Interstate 695 is a fifty- two mile long highway that encircles the city of Baltimore.
From Monday through Friday, I shuttle to work along the northwestern arc of this circle, between the city and the suburbs. From my perspective, there is beauty on the beltway: ivy decorates the barrier walls of my morning commute, and the tree line dips and rises along the contours of the highway.
According to a recent study, the traffic of the Baltimore beltway is the 19th worst in America. I am not sure if I am offended or relieved by that news, but either way, the beltway commute is one of my most consistent experiences of home. Before I was old enough to drive, or have a job, my parents drove me along this same road. The beltway transported us everywhere we needed to be. Even as I write this sentence, I can hear the collective vibrations of this road, which is only a few hundred yards away.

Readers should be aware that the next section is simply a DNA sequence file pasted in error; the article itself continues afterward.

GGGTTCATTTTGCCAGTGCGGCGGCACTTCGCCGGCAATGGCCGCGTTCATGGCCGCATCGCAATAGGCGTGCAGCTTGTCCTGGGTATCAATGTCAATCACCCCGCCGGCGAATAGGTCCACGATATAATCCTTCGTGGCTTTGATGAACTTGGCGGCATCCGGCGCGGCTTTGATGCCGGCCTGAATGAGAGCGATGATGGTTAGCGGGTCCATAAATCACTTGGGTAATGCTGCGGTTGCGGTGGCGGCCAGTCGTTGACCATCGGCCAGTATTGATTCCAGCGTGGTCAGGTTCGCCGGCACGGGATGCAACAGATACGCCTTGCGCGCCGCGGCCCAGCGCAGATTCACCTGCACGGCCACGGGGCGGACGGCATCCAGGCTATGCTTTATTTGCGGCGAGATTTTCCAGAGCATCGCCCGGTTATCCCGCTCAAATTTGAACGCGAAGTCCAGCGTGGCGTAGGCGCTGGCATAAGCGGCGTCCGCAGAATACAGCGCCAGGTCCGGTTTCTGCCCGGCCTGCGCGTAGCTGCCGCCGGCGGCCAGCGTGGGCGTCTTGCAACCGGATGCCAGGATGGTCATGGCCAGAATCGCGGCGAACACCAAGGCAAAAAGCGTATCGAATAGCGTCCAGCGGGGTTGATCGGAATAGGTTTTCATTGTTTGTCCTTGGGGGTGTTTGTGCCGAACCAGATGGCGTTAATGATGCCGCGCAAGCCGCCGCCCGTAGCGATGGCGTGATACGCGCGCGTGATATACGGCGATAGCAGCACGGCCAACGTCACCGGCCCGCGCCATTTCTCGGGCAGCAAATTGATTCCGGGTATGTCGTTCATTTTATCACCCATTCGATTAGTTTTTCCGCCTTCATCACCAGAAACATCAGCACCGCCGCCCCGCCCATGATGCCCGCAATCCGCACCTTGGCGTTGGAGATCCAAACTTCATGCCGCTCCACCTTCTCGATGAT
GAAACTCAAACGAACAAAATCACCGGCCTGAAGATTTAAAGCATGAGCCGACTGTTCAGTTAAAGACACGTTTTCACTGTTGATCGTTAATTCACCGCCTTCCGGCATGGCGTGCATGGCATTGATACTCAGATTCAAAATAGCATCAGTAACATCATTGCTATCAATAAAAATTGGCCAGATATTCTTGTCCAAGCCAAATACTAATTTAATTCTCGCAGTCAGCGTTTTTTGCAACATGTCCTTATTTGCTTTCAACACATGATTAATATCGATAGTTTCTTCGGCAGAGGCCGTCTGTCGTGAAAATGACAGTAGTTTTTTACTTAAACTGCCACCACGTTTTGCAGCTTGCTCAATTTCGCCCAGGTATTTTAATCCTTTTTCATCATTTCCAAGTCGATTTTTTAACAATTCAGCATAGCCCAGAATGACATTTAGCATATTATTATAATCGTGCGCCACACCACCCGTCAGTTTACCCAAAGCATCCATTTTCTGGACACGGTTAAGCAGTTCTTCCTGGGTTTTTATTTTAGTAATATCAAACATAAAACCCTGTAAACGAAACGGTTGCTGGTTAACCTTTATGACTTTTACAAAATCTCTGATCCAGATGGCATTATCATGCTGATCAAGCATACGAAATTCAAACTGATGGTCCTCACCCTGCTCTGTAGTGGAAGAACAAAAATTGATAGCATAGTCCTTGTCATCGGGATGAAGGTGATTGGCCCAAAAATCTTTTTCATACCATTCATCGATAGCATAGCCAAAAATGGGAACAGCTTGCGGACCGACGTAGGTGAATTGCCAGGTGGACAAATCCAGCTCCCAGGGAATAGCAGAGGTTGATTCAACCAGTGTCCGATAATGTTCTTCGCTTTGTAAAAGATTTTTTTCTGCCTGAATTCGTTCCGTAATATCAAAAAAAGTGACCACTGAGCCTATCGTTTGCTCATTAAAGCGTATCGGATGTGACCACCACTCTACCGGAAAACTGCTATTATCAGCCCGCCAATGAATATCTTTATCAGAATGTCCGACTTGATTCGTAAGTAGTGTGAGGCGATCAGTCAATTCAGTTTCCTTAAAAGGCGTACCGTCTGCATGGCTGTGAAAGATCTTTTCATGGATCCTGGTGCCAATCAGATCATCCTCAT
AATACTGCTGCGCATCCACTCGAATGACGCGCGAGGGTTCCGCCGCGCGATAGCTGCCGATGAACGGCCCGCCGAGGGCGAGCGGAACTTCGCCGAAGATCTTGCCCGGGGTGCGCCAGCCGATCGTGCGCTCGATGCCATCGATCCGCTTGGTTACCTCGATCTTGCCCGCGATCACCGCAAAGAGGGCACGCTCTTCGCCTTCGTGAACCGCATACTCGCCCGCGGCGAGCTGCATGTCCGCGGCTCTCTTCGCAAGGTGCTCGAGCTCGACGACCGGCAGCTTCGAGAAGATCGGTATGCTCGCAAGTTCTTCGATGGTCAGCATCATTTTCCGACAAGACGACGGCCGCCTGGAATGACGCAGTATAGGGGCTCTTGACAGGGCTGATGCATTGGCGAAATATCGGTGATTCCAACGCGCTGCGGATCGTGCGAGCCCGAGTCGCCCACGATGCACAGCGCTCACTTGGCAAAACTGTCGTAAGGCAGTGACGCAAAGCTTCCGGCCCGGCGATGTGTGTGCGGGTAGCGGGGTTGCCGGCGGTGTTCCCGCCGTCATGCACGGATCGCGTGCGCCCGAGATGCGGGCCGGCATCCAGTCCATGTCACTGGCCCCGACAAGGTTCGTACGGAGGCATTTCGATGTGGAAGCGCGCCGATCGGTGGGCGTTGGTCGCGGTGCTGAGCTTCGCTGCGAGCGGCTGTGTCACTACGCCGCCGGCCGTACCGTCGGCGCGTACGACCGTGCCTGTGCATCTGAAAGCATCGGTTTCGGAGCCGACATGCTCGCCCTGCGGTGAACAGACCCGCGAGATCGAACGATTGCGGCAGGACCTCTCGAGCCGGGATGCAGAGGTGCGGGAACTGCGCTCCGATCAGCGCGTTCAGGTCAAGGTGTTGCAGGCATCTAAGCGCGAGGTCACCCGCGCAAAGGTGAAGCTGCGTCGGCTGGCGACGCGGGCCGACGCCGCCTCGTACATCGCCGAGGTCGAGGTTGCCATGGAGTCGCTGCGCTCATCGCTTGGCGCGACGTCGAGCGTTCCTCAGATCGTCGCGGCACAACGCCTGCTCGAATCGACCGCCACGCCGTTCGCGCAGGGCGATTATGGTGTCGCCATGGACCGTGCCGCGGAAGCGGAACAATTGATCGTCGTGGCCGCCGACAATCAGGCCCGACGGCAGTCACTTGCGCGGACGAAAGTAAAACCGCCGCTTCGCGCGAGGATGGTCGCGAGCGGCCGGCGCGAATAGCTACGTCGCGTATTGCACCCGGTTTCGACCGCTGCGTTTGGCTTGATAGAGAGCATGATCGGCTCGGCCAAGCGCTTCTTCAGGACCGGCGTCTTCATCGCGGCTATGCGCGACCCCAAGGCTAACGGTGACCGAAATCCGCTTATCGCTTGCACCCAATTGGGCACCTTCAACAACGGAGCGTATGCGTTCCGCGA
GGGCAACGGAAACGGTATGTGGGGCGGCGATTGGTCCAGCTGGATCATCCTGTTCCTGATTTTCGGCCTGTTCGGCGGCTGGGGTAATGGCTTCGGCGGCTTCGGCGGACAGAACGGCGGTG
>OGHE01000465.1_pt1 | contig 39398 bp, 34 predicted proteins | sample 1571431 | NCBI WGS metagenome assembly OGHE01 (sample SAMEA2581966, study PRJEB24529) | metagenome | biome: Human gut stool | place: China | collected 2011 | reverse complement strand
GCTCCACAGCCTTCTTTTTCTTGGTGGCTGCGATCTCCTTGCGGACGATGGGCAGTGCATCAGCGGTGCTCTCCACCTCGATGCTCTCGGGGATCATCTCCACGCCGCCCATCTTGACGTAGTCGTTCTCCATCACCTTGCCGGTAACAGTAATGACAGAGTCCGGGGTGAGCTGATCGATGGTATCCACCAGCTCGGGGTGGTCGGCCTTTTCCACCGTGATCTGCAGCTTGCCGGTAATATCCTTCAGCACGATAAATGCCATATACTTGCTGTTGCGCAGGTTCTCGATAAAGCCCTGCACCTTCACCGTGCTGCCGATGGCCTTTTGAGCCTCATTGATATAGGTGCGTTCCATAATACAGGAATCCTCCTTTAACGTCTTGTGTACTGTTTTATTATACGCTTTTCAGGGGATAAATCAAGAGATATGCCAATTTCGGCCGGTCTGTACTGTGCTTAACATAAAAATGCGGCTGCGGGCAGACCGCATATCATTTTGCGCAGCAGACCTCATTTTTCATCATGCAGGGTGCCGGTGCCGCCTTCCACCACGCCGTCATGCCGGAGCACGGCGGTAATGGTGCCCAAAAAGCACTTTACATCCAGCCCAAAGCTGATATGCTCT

My experience of home, then, is leveled with the anxiety of rush hour. The traffic has seemed increasingly erratic over the years. During my morning drive, there is one interchange that I approach in radio silence, so I can focus on the recklessness that section inspires.
A few years ago, after years of tolerating the beltway, I learned to accept and appreciate it for what it was. My wife and I were expecting a child. Suddenly, I wanted to be grateful for the unknown. Oddly, the beltway then became an ally- a playing field of duty and expectation. Perhaps I have a minor form of Stockholm syndrome, but there is clear channel of sky over 695, and the ivy is beautiful.